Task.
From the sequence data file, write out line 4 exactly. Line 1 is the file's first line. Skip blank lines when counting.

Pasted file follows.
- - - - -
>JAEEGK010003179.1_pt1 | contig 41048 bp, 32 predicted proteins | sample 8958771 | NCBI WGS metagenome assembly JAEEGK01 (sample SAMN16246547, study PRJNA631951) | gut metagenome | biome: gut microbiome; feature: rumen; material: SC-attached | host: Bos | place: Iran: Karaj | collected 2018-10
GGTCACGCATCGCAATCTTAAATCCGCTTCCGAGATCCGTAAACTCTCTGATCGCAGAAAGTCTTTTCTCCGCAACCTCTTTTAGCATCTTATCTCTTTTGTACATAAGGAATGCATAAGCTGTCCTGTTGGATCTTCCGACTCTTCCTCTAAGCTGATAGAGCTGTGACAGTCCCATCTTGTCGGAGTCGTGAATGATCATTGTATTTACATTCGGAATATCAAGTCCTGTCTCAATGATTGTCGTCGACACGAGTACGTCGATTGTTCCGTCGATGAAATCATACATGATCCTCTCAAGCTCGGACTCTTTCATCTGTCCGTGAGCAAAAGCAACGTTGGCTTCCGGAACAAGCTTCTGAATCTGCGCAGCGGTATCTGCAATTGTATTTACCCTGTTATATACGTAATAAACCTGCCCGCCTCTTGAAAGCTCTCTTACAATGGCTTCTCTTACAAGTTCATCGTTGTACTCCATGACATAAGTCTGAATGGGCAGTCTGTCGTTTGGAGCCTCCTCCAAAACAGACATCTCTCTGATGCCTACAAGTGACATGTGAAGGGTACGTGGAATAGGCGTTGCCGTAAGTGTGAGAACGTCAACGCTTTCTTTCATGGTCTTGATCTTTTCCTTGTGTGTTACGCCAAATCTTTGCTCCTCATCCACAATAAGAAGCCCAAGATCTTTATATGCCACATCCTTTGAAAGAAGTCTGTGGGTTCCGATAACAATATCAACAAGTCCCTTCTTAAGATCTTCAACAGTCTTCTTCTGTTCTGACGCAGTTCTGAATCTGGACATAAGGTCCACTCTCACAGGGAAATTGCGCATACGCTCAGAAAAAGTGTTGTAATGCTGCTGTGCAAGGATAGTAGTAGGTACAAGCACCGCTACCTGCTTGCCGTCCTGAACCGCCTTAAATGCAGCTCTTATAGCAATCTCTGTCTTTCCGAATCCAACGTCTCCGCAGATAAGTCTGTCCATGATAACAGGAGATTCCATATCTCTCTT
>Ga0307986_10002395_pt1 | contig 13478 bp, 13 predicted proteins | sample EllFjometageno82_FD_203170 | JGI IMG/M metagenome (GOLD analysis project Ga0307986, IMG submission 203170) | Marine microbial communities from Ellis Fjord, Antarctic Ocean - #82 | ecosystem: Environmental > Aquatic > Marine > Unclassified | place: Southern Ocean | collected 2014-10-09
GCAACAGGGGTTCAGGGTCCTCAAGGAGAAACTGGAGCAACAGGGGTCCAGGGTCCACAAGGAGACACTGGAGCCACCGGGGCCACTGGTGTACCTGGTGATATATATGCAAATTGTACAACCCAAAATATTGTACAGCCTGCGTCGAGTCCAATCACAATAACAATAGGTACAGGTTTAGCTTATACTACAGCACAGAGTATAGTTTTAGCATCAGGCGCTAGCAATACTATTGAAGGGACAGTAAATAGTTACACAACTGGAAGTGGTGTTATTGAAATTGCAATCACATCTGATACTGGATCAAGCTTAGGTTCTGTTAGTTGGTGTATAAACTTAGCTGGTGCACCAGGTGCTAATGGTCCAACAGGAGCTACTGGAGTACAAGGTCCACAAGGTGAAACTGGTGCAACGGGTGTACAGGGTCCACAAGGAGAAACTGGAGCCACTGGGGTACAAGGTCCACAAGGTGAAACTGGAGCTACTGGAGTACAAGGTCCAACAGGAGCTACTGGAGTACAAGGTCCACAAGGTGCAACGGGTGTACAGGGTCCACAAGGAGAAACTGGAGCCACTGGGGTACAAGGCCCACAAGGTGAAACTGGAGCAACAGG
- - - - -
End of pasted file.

GCAACAGGGGTTCAGGGTCCTCAAGGAGAAACTGGAGCAACAGGGGTCCAGGGTCCACAAGGAGACACTGGAGCCACCGGGGCCACTGGTGTACCTGGTGATATATATGCAAATTGTACAACCCAAAATATTGTACAGCCTGCGTCGAGTCCAATCACAATAACAATAGGTACAGGTTTAGCTTATACTACAGCACAGAGTATAGTTTTAGCATCAGGCGCTAGCAATACTATTGAAGGGACAGTAAATAGTTACACAACTGGAAGTGGTGTTATTGAAATTGCAATCACATCTGATACTGGATCAAGCTTAGGTTCTGTTAGTTGGTGTATAAACTTAGCTGGTGCACCAGGTGCTAATGGTCCAACAGGAGCTACTGGAGTACAAGGTCCACAAGGTGAAACTGGTGCAACGGGTGTACAGGGTCCACAAGGAGAAACTGGAGCCACTGGGGTACAAGGTCCACAAGGTGAAACTGGAGCTACTGGAGTACAAGGTCCAACAGGAGCTACTGGAGTACAAGGTCCACAAGGTGCAACGGGTGTACAGGGTCCACAAGGAGAAACTGGAGCCACTGGGGTACAAGGCCCACAAGGTGAAACTGGAGCAACAGG